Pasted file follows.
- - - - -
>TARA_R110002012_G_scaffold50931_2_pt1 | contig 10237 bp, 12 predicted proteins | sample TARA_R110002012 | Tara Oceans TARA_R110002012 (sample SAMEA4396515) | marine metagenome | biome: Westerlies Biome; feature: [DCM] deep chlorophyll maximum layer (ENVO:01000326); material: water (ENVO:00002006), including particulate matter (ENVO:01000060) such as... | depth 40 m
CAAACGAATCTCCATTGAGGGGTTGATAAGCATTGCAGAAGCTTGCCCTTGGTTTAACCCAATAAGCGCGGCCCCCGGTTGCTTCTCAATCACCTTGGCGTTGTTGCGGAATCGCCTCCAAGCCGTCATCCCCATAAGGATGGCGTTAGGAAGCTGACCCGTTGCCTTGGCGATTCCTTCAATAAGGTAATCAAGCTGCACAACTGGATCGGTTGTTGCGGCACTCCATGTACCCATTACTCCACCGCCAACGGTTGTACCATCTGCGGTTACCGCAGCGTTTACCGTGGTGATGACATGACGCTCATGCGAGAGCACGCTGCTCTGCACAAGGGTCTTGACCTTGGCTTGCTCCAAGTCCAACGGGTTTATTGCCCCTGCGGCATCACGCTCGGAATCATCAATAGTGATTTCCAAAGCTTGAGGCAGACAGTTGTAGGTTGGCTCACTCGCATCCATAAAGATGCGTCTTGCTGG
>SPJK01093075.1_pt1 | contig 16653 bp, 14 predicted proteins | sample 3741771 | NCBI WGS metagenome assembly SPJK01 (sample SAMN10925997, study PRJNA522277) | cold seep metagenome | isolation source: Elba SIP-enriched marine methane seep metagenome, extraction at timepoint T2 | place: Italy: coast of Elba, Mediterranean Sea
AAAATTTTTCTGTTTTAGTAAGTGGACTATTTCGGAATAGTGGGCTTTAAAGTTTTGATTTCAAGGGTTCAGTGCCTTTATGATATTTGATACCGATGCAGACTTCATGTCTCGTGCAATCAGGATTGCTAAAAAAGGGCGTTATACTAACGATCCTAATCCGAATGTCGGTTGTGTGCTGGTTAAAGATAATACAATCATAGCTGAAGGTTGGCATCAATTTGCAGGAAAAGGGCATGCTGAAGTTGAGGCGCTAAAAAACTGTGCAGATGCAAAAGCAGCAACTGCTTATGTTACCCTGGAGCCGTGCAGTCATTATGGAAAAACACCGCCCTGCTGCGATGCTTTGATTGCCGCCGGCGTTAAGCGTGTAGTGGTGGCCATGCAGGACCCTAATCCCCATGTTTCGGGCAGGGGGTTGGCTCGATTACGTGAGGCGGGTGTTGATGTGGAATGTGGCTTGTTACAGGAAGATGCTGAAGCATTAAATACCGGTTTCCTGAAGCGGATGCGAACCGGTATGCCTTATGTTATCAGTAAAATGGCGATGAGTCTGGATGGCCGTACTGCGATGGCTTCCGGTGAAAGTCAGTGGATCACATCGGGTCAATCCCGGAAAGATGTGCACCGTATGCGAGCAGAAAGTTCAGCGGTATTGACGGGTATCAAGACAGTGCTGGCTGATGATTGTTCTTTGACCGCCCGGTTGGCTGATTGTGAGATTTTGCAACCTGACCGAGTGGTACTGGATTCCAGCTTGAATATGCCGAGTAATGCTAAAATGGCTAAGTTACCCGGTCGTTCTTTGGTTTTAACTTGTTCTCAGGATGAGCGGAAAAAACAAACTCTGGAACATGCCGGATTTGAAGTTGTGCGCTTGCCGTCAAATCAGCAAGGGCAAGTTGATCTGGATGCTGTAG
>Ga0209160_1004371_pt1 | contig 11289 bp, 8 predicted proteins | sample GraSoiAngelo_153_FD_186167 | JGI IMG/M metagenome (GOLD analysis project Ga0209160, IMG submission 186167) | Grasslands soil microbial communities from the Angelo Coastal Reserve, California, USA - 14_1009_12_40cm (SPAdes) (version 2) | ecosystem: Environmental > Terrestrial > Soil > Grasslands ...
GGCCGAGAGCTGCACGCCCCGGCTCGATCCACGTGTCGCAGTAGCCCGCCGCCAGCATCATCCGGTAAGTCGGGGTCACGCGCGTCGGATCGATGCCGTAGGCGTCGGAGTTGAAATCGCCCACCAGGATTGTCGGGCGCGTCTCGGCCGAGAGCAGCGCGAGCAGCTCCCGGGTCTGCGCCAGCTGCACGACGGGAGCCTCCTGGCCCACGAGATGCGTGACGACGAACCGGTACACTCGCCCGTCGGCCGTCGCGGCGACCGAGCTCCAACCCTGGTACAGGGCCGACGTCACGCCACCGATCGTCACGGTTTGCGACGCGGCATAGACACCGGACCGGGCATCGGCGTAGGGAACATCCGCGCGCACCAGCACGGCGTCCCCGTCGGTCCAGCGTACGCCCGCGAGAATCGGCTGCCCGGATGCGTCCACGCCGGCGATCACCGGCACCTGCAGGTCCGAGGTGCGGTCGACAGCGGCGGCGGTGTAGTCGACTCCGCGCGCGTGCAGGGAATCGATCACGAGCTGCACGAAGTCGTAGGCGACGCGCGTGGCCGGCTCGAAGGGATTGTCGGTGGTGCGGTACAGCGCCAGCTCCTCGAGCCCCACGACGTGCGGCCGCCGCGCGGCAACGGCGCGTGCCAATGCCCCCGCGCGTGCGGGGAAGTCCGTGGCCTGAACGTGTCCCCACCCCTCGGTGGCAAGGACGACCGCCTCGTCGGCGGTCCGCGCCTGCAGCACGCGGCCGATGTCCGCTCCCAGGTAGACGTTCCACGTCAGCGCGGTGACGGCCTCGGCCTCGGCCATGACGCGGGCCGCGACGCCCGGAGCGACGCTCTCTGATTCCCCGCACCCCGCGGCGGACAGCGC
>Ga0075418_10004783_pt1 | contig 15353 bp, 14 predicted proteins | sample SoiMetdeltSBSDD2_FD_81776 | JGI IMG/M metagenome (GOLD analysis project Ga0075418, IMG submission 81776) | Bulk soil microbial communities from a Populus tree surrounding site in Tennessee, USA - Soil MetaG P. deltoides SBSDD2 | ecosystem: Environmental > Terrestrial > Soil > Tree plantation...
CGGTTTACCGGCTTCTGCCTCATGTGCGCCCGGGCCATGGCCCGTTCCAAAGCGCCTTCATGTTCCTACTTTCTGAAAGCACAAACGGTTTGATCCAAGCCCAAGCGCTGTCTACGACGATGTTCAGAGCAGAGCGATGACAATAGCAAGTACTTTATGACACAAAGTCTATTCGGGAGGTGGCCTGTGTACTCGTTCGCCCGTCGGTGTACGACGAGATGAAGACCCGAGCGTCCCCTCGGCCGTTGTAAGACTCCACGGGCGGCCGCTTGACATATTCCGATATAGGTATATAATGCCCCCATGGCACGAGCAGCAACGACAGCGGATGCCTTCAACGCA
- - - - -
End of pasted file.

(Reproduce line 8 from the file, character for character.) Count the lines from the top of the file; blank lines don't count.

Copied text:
CGGTTTACCGGCTTCTGCCTCATGTGCGCCCGGGCCATGGCCCGTTCCAAAGCGCCTTCATGTTCCTACTTTCTGAAAGCACAAACGGTTTGATCCAAGCCCAAGCGCTGTCTACGACGATGTTCAGAGCAGAGCGATGACAATAGCAAGTACTTTATGACACAAAGTCTATTCGGGAGGTGGCCTGTGTACTCGTTCGCCCGTCGGTGTACGACGAGATGAAGACCCGAGCGTCCCCTCGGCCGTTGTAAGACTCCACGGGCGGCCGCTTGACATATTCCGATATAGGTATATAATGCCCCCATGGCACGAGCAGCAACGACAGCGGATGCCTTCAACGCA